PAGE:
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Doomed from the start?
on 3 March 2013
This is quite fun: by taking the great disaster as a backdrop to a murder mystery, the author makes himself three great gifts:
1. The opportunity to ladle on titanic levels of dramatic irony;
2. The opportunity for fun with real-life characters (Jack Futrelle as detective);
3. The opportunity to explore the implications for morality of an enclosed world where there will be no tomorrow (at least from the moment that the realisation that the ship is sinking sinks in).
The first two of these Collins exploits with gusto, the third less so; he has done his research: he recreates with loving attention to detail the appearance and atmosphere on board the sinkable unsinkable liner; he knows who was there; he knows what was on the menu, what music was played, etc. etc.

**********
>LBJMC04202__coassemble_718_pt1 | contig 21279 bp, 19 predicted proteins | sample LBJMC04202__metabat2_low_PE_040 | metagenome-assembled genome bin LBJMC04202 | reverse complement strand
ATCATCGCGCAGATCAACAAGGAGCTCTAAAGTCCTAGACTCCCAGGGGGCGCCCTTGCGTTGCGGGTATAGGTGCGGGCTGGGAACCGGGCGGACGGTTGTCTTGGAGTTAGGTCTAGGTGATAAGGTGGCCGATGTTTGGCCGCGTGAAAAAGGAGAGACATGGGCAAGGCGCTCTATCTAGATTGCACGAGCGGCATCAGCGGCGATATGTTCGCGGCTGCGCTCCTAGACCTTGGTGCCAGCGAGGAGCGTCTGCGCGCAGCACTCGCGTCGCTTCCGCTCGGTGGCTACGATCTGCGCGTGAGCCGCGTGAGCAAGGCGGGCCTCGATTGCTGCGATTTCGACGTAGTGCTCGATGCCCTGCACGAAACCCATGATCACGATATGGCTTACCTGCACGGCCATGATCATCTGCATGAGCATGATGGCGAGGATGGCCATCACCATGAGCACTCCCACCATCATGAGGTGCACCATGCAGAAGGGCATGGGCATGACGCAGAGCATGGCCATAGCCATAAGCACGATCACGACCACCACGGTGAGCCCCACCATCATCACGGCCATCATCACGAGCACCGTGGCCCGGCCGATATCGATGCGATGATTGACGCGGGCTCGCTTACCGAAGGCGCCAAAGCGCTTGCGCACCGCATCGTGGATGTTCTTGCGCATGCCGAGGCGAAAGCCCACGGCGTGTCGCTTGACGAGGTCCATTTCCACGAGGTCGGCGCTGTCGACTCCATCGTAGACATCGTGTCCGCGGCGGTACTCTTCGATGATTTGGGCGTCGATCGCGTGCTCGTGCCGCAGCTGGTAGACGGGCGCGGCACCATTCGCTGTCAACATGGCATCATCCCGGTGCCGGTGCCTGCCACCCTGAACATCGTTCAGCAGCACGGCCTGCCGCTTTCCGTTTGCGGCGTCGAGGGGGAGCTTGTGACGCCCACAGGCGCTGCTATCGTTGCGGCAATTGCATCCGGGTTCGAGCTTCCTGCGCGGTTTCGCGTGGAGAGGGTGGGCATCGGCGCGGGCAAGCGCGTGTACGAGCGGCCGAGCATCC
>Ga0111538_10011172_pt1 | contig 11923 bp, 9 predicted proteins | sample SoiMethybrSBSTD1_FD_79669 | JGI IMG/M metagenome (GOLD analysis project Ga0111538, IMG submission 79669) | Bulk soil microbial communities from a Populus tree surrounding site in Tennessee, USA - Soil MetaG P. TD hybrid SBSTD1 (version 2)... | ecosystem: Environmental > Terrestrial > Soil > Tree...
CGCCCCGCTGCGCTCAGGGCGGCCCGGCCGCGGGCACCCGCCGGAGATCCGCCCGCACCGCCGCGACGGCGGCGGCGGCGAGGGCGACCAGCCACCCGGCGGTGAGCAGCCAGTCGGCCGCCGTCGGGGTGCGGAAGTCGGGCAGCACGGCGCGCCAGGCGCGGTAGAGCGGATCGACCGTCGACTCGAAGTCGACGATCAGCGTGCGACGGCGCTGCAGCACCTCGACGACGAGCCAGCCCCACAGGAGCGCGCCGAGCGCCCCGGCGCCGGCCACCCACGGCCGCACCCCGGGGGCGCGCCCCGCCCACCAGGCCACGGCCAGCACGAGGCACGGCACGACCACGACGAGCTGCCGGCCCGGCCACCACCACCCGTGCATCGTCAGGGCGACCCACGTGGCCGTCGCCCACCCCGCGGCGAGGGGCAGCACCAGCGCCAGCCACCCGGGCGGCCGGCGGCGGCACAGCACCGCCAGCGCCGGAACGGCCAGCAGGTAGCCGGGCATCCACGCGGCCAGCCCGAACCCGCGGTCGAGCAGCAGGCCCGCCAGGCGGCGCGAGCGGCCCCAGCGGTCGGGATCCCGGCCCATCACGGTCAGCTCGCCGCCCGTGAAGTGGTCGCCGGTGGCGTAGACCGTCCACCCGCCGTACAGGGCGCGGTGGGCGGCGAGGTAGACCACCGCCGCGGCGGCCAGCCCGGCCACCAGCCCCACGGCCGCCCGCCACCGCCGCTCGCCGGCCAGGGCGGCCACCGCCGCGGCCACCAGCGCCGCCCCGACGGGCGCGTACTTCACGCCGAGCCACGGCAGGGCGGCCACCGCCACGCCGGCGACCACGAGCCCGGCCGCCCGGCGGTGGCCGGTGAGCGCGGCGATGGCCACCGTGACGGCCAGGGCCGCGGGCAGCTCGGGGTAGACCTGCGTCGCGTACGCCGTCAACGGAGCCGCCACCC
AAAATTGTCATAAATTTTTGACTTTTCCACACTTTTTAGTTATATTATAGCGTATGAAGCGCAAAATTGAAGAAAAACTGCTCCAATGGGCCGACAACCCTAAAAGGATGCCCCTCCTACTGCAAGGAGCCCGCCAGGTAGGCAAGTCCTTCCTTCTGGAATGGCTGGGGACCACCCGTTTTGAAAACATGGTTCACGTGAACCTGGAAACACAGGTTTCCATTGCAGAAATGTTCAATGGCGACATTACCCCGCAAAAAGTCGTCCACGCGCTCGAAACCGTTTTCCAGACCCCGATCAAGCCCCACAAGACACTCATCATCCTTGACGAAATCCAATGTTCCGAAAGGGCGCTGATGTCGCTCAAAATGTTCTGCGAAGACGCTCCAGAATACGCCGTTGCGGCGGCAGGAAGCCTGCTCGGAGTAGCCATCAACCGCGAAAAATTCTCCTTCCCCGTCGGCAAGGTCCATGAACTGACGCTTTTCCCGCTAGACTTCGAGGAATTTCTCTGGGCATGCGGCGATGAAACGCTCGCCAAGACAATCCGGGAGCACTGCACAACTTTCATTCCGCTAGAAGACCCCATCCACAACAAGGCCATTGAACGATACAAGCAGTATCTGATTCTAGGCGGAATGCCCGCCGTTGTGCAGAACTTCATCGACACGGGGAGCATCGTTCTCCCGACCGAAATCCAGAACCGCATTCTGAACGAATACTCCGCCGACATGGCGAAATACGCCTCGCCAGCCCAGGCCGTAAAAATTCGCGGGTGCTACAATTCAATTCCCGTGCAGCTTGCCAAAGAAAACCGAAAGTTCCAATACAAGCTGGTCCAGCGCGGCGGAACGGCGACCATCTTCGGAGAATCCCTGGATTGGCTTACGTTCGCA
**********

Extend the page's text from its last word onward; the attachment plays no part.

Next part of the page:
Using the (wholly factual) fictional mystery writer Jack Futrelle (inventor of that other Sherlock Holmes, Prof S.F.X. Van Dusen, aka The Thinking Machine) as the character through whom this other (fictional) blackmail mystery is told is an inspired idea.
Since we know that, before very long, the ship will sink, (nearly) all will be lost and justice will go undone, it does become very difficult to care, at least about the whodunnit.
I suppose, though, just as the prologue of a Shakespearean play gives the ending away before the action has even begun, our pleasure must here, too, come from the way in which the story is told, rather than any sense of surprise in how it ends.
And the way in which this story is told is ... fun.
Just don't expect great depths - except for the obvious ones.